will grayson, meet will grayson
One cold night, in a most unlikely corner of Chicago, two strangers cross paths. Two teens with the same name, running in two very different circles, suddenly find their lives going in new and unexpected directions, culminating in heroic turns-of-heart and the most epic musical ever to grace the high school stage. – Goodreads description
Will Grayson, Will Grayson is a unique book. Not only does it split the narrative between the first-person perspectives of two different characters – but each character is written by a different author. I don’t think I’ve ever encountered this before, but it really worked. At first it threw me off – it’s difficult to create two distinct voices when both are written by the same author, so even in books with split narrative there’s stylistic and linguistic consistency. So the first time the chapters switched, it was a bit jarring. But as I continued reading and got accustomed to both characters and writing styles, I fell in love with the idea.
The book is about two boys who share one important thing: their name. The first Will Grayson (written by the unmistakable John Green) is a high school student whose biggest goal in life is to shut up and not be noticed. Hard to do when your lifelong best friend is a gigantic gay football player named Tiny.
The second Will Grayson is a bit darker. He’s got a stressed out single mom, he’s on medication for depression, and he spends most of his life hiding who he really is from everyone. But he’s got some surprisingly on point observations about life, that will come out of nowhere and hit you upside the head. Like this one:
“when things break, it’s not the actual breaking that prevents them from getting back together again. it’s because a little piece gets lost – the two remaining ends couldn’t’ fit together even if they wanted to. the whole shape has changed.”
When the two Will Graysons cross paths, both their lives change. Each boy is about to face their fears and take a brave step towards a life in which they can not only be happier, but be more, well, Will Grayson than they’ve ever been before.
Not surprisingly, given that John Green wrote The Fault In Our Stars, this book combined humour with impeccable social commentary to create a cohesive, irresistible whole. I alternated between nodding along to the feelings of alienation our Wills suffered, and giggling at their antics. Both the Will Graysons are drawn with a raw honesty that makes your heart ache for them.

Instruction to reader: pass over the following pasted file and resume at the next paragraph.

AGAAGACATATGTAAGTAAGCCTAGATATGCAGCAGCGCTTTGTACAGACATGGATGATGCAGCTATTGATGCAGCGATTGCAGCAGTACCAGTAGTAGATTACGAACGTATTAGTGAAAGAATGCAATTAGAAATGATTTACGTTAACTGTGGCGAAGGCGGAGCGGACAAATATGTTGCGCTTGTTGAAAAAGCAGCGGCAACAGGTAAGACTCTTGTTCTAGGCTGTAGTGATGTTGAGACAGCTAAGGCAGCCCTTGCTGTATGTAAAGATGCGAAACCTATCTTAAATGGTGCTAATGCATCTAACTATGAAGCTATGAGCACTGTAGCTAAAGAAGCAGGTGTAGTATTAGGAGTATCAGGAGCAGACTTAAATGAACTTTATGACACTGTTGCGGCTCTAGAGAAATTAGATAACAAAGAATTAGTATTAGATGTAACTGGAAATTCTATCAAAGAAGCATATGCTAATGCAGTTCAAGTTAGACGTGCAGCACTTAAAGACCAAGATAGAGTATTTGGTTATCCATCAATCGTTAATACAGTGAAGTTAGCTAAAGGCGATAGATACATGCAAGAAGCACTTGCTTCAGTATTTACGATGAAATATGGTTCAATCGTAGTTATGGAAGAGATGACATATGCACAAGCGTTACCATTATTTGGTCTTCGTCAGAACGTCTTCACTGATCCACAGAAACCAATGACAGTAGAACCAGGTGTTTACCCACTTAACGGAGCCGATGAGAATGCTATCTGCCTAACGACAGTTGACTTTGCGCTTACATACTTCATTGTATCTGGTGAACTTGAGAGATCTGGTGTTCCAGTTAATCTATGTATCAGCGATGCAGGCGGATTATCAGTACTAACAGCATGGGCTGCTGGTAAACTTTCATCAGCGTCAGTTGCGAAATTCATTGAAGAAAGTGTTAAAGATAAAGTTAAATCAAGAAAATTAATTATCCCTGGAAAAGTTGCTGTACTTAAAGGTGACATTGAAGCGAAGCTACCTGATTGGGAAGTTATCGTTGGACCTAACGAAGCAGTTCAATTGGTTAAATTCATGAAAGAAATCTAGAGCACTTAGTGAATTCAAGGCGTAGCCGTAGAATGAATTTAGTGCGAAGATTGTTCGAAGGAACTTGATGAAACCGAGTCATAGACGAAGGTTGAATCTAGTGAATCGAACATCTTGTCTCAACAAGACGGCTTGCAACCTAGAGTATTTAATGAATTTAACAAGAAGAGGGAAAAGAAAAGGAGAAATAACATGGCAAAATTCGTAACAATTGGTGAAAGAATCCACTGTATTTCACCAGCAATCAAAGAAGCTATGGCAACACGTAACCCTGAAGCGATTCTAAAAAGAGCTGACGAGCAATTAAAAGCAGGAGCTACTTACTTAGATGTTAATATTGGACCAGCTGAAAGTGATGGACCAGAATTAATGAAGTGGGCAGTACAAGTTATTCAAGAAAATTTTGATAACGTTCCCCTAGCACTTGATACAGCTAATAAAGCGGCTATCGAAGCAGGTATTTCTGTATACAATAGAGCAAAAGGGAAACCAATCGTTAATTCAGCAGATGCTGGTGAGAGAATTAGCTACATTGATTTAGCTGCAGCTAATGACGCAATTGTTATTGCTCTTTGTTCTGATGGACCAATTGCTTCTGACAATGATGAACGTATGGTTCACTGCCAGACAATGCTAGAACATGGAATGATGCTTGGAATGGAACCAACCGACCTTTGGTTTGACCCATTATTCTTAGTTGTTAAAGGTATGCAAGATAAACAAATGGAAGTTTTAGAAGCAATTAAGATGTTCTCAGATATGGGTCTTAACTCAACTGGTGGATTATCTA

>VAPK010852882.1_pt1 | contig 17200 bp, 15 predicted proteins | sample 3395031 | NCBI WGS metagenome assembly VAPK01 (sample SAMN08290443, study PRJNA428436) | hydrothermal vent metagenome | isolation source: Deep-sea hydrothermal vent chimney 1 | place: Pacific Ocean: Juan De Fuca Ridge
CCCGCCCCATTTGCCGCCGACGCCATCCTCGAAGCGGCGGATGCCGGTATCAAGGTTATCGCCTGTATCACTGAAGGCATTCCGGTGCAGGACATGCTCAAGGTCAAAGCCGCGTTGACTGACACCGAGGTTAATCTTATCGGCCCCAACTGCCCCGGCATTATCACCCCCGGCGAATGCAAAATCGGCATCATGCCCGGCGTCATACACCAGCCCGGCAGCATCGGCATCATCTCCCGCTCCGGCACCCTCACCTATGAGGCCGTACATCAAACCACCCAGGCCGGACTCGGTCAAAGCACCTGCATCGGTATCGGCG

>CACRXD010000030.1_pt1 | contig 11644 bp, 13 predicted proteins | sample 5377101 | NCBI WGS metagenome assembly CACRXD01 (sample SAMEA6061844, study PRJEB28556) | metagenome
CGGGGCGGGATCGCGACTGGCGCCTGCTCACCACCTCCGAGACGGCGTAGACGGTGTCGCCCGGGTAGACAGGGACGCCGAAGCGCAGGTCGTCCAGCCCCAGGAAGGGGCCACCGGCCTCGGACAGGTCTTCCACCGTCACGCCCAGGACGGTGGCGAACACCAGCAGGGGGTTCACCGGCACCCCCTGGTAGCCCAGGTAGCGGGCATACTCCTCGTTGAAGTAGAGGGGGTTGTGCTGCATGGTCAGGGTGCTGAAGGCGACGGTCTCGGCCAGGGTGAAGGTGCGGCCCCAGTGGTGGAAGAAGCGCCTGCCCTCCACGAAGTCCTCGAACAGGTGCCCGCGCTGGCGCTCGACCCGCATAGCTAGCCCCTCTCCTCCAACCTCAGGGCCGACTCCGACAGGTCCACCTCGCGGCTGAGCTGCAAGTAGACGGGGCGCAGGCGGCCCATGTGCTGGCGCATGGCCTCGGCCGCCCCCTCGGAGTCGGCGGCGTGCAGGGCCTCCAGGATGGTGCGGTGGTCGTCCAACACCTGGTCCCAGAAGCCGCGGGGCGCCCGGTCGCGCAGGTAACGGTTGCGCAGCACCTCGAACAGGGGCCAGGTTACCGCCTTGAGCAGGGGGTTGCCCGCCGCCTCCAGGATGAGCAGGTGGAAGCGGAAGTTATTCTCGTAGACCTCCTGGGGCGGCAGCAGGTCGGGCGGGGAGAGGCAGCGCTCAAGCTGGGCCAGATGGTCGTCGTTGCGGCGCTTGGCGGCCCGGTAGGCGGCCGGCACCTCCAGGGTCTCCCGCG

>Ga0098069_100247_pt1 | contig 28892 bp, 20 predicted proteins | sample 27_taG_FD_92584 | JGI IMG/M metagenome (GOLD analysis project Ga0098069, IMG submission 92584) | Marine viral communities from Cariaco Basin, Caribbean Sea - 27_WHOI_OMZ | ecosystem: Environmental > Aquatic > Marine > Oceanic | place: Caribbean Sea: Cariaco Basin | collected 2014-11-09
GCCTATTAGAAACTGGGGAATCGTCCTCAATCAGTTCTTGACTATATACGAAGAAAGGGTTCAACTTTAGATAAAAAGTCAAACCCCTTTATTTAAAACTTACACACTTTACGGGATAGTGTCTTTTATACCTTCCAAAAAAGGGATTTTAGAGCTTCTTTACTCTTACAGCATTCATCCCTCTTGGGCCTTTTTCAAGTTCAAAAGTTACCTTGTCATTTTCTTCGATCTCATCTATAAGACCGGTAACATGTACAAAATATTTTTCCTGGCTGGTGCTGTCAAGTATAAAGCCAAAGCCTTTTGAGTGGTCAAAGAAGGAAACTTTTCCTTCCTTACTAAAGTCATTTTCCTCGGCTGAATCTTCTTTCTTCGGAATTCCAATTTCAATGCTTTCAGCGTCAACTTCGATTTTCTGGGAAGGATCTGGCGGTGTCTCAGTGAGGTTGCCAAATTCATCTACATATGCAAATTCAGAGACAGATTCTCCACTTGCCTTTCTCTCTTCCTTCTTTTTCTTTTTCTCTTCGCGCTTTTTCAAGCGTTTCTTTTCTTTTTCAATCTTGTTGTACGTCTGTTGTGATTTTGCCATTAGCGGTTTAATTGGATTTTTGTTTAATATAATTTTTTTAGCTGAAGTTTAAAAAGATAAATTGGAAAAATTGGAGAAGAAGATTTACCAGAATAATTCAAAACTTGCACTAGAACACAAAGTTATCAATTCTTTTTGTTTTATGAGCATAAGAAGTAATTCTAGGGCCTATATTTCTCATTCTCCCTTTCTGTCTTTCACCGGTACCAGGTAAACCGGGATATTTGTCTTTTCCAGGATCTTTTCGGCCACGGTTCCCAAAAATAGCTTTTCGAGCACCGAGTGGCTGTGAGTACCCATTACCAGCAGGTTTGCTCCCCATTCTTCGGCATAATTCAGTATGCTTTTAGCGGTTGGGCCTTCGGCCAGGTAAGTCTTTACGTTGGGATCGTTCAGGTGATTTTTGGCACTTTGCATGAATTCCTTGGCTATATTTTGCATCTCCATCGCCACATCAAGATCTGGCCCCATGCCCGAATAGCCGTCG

I’d actually go so far as to say that this is my second favourite of Green’s pieces of writing (I have yet to explore Levithan’s, however this book definitely has encouraged me to do so). It isn’t TFIOS, because nothing ever could be, but it has a similar heart-warming quality that really drew me in and made me fall in love with the characters.
One of the most beautiful things about this book is that much of what is revealed about the Wills isn’t actually revealed by examining them. It’s revealed by their interactions with the other people in their lives. Their friends are both the mirrors held up to show them their true faces (in all their beauty and ugliness) and the voices telling them what they could become. I fell as much in love with the side-characters as I did with the Wills – possibly even more so. As will become obvious to you when you read the book, the character of Tiny Cooper is one of the most important (if not the most important) in the book.
In fact, I think I should introduce him to you via a few choice quotes:
“That’s the thing about Tiny: his problems are so huge that yours can hide behind them.”
“Me: You have more favourite bands than Tiny has ex-boyfriends. Jane: Yeah, well. Some people have lives; some people have music. Me: And some people have neither. Jane: Cheer up, Will. You’re about to be the hottest straight guy in the Gay-Straight Alliance.”
“Tiny races down the steps and starts skipping – yeah, skipping – toward the junior parking lot. ‘Tiny!’ I shout, but he doesn’t turn around; he just keeps skipping. I don’t start to skip after his crazy ass or anything, but I do kinda smile. He may be a malevolent sorcerer, but Tiny Cooper is his own goddamned man, and if he wants to be a gigantic skipper, then that’s his right as a huge American.”
Don’t you just love Tiny? You really can’t help it.
If you are a fan of John Green, and if you’re feeling sad after finishing The Fault In Our Stars, add this to your TBR pile. Maybe not right after TFIOS, because that might sell it short, but give it a little while and it’ll help fill that void. Excellent.
Author: John Green & David Levithan
Published By: Speak
Released: April 5, 2011 (this edition)
Genre: Fiction, Young Adult
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